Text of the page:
The first time I heard of a “first look” photo was when my brother was getting married two years ago. My sister-in-law described to me that the bride and groom see each other before the ceremony in a secluded area with just the photographer quietly snapping away. Aside from the sweet, romantic mental image, I was appalled.
As a hopeful-future bride, seeing the groom before I started my sashay down the aisle was akin to reading the last page of a book before the first. Sipping scalding hot tea before it’s cooled off. In essence, jumping the gun. To me, seeing my fiancé for the first time as he waits at the altar (or beachfront or vineyard) is The Moment, brimming with excitement and devotion and butterflies.
I admit, I’m a traditionalist when it comes to relationships. My version of a perfect future is: engagement, wedding, moving in and baby, in that order and without any overlap. That doesn’t mean I expect other people to stay inside that box, though. I don’t think in terms of “should” – I simply know what feels natural to me, and checking out my man ahead of schedule wasn’t it.
That is, until I gave into my almost-sister’s gentle prompts to “please just Google ‘first look photos’” and take a sneak peek of the sneak peeks. I have to admit, it is a good idea, even if it’s not a time-honored one. Couples get a few stolen moments together before the hours upon hours wedding whirlwind begins. “Why hasn’t this been the tradition all along?” I thought.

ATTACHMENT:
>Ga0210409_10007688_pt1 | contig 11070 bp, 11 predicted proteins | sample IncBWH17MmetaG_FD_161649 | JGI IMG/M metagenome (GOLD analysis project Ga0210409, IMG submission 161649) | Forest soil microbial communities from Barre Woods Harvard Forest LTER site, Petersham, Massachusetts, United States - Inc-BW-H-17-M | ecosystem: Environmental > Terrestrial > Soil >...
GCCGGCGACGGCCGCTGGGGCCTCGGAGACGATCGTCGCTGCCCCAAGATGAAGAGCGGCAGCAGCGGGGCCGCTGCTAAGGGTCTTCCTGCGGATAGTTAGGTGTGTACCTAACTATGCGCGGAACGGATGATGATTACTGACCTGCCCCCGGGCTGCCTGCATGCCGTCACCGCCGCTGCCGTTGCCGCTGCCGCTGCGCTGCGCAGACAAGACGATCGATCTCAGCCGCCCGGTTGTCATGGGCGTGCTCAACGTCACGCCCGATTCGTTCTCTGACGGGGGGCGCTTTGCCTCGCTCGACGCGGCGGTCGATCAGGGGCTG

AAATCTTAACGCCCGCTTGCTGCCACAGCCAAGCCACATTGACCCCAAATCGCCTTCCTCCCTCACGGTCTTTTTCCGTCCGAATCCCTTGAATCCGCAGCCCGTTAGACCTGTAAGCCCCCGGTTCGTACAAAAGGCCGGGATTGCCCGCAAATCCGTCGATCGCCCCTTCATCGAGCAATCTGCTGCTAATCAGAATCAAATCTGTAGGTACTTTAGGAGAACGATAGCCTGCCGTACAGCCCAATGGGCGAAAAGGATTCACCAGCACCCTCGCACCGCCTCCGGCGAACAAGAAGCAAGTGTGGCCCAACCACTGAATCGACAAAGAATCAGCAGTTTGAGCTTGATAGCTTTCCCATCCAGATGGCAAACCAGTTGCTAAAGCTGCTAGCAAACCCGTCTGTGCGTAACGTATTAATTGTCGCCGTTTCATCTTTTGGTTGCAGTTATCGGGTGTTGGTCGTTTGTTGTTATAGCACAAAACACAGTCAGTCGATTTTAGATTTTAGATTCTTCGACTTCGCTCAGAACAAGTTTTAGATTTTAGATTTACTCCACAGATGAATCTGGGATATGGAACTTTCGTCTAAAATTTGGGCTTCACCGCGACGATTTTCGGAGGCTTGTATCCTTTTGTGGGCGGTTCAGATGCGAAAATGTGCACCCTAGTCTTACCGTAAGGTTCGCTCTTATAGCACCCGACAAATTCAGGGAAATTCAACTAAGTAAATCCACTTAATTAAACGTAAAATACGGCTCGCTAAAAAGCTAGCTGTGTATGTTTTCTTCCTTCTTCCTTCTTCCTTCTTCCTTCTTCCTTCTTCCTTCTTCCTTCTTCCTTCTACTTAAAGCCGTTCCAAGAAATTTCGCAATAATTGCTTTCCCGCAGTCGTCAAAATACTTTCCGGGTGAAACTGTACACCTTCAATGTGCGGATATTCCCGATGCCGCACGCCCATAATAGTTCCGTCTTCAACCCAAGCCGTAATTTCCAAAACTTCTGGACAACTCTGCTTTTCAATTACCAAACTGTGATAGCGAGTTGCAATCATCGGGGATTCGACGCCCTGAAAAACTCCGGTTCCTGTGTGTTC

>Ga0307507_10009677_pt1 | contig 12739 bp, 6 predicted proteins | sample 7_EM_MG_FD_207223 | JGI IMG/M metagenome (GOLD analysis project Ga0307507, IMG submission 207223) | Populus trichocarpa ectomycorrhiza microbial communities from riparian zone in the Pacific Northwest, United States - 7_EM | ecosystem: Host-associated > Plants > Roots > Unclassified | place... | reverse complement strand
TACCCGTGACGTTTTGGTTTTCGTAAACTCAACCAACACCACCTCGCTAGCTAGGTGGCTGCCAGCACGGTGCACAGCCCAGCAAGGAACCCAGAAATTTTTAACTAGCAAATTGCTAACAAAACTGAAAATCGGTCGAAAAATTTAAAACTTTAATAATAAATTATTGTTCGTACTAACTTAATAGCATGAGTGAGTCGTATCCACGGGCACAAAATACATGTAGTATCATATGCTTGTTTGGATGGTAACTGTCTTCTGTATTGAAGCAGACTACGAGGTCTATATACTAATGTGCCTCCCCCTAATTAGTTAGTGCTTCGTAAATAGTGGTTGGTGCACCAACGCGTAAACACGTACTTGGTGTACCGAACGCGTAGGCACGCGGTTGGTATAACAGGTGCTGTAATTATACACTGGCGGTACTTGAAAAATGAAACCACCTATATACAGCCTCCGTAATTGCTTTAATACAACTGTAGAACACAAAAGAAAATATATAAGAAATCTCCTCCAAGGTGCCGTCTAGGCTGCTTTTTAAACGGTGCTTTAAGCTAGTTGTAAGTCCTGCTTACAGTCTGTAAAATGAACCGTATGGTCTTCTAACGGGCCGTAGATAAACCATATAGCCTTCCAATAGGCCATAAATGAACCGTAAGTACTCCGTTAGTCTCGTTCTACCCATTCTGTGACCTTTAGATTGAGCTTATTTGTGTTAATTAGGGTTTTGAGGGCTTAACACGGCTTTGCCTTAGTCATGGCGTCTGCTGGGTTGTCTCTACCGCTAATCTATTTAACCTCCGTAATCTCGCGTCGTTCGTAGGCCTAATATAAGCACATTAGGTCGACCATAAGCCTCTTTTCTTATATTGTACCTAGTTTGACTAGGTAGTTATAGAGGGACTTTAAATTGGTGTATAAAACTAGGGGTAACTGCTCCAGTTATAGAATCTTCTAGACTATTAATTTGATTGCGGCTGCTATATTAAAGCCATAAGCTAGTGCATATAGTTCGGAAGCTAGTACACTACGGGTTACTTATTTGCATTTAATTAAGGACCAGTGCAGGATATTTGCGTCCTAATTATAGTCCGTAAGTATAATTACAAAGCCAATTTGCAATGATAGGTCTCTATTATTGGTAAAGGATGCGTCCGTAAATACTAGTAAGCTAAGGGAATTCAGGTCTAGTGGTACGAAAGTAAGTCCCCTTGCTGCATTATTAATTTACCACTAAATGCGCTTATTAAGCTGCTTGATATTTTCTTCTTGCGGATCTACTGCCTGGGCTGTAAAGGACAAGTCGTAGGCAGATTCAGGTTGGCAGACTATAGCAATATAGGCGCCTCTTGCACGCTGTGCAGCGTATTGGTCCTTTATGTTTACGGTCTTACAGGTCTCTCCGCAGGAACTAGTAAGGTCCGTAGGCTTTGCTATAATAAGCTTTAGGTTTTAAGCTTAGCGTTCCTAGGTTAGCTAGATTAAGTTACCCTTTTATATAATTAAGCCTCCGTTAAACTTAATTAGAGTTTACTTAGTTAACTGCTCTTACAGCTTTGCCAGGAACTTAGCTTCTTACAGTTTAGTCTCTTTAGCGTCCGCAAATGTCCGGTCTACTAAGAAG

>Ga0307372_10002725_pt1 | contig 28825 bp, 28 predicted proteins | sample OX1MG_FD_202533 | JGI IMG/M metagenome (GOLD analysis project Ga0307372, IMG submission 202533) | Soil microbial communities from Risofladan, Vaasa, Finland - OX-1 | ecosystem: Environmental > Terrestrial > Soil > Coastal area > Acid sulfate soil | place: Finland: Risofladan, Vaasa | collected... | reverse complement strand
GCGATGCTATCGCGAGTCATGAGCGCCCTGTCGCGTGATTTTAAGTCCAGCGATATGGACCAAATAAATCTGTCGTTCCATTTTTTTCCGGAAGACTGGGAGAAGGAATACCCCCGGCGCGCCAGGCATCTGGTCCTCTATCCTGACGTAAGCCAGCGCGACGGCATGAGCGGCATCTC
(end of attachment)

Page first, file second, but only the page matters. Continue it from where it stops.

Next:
Plus – and this is a biggie – not everyone enjoys that bubbling over of emotion when it’s in front of 200 people. Yes, I may be imagining it as a natural high, rife with delight and passion. But to my brother, the “excitement, devotion and butterflies” I talked about just sounds overwhelming and like a good segue into an infamous wedding day faint. His bride-to-be knew this about him. She realized that a clandestine meeting beforehand would relax him enough to not wobble in front of all their guests.
Even if your guy is as cool as a cucumber on your wedding day, there are still a few perks to having first look photos taken. Getting to see each other ahead of time will ease even the slightest anxiety. Instead of feeling tense during the ceremony, you’ll be more relaxed, which means you can pay better attention to the words being said. Since you won’t be flooded with the emotions that come from seeing each other for the very first time, you’ll be able to recite your vows clearly and slowly.
From an efficiency standpoint, you can take your formal wedding portraits after the first look and before the ceremony. You’ll be able to sip champagne and nosh on appetizers with your bridal party, guests and new spouse during cocktail hour instead of hurriedly squeezing in photos before the reception.
Lastly, the real appeal of seeing each other for the first time during the ceremony has less to do with the aisle and more to do with the apple of your eye. It’s the “seeing each other” part that’s truly important. You won’t lose the romance. You may even heighten it because you can react to each other in private and without an itinerary to stick to.